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Please explain a little grammar for me about these sentences:
"Disruptive innovation aims to bring new ideas, like technology or processes, to existing markets. In that sense, the innovations will disrupt the market and the companies currently serving that market."
Why we don't use a determiner before "Disruptive innovation"? It was a specific or general noun?
If it's a name, why "radical innovation" doesn't go with R in "radical"?

Hello QTN03,

'Disruptive innovation' is an abstract concept spoken about in general terms, so no article is used. If the speaker specified a particular example (say, 'the disruptive innovation of the early years of the internet') then 'the' would be used.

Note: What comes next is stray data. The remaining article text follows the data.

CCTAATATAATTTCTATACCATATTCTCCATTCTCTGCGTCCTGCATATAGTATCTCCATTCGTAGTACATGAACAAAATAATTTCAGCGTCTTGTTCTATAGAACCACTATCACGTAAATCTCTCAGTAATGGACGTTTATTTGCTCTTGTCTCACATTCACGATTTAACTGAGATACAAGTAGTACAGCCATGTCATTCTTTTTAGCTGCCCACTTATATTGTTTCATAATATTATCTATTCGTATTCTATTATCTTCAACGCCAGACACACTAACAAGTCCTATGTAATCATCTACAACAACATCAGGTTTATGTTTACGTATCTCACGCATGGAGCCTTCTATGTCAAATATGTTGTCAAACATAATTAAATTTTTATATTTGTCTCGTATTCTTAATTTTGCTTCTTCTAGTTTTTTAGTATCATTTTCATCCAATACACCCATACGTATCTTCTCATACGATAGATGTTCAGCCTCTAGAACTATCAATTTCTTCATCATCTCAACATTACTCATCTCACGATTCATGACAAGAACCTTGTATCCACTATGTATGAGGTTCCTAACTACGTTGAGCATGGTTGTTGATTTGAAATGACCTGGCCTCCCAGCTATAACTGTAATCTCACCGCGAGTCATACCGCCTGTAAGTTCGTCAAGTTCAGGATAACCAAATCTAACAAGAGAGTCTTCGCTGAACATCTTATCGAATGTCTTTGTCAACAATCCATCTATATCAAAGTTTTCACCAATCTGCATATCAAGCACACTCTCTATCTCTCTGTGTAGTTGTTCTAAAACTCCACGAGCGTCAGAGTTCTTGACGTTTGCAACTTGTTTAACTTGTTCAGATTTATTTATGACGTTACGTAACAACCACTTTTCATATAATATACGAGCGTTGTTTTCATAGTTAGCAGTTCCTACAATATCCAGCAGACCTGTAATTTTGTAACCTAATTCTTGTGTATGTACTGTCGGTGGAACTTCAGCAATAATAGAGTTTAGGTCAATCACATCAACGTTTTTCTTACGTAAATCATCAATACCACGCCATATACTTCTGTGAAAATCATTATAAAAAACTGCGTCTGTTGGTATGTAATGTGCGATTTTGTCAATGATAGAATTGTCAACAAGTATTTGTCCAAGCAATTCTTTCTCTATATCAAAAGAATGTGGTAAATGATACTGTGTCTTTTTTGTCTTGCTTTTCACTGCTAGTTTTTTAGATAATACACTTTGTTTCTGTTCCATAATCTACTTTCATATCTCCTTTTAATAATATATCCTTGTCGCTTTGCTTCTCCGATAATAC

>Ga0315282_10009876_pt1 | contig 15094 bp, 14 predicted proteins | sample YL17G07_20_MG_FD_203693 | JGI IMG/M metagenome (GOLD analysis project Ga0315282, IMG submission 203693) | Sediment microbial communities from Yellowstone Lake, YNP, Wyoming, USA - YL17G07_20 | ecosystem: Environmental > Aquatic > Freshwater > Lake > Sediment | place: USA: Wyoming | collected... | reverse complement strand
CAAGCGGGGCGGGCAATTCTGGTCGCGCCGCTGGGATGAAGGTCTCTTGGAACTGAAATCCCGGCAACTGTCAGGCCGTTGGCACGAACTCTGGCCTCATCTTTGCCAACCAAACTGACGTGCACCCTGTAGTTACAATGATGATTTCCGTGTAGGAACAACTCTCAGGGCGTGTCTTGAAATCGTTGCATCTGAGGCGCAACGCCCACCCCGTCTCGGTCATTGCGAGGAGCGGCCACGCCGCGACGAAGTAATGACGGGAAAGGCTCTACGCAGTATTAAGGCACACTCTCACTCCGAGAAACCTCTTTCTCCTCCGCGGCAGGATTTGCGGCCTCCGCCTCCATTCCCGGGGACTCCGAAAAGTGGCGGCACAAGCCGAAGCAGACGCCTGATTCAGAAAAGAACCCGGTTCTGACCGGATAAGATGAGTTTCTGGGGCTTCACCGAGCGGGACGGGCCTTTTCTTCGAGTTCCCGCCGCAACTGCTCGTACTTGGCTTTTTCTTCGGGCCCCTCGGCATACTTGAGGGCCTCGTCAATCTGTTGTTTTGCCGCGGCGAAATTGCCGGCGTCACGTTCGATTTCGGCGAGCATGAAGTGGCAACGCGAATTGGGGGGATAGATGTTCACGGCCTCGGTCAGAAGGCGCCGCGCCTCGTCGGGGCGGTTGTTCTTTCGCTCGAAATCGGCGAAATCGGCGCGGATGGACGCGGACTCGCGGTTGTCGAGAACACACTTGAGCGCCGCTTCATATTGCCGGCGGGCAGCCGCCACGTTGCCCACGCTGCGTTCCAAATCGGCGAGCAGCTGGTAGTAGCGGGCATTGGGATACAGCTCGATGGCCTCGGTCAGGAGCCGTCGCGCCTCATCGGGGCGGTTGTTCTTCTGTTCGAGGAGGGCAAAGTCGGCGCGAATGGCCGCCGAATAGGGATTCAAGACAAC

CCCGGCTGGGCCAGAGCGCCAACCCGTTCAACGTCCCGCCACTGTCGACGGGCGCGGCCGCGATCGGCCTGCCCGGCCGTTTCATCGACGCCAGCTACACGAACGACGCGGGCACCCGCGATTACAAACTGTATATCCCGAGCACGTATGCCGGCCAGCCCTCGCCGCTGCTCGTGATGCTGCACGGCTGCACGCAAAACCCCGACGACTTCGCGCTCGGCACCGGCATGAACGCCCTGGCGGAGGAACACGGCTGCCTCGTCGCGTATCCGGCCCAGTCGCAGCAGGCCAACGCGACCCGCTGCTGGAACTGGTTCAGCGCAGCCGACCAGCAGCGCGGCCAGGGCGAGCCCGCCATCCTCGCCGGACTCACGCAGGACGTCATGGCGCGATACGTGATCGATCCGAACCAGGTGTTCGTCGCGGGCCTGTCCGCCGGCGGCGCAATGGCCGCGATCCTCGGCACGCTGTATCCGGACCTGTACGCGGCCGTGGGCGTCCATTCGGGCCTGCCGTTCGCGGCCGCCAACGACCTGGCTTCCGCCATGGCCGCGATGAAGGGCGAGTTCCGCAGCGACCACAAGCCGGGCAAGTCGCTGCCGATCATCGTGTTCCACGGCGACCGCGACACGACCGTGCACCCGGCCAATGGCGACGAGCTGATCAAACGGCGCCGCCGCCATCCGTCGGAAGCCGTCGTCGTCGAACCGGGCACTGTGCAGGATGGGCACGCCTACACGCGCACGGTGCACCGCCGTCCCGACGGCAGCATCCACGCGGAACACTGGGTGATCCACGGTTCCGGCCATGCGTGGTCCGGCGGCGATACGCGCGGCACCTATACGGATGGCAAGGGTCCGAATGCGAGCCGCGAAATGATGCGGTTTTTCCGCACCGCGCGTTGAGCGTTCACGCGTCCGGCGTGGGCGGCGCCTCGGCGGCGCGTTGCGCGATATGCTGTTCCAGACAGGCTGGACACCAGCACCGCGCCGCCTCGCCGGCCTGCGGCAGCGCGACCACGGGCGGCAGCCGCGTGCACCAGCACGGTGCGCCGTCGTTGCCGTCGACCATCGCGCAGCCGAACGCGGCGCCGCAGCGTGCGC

I don't see 'radical innovation' used anywhere in your example, so I can't really comment on that. The term would be similar to 'disruptive innovation' - an abstract concept.



The LearnEnglish Team

Thank you.
Here is the 'radical innovation' being used: "And finally, we come to radical innovation. This is where a completely new idea is created for a market that doesn't exist yet. It's often what we think of when we think of innovation and it often swallows up existing markets."
Now I know about the "Abstract concept".
I had thought they should have used with "innovationS", such as, Architecture innovations....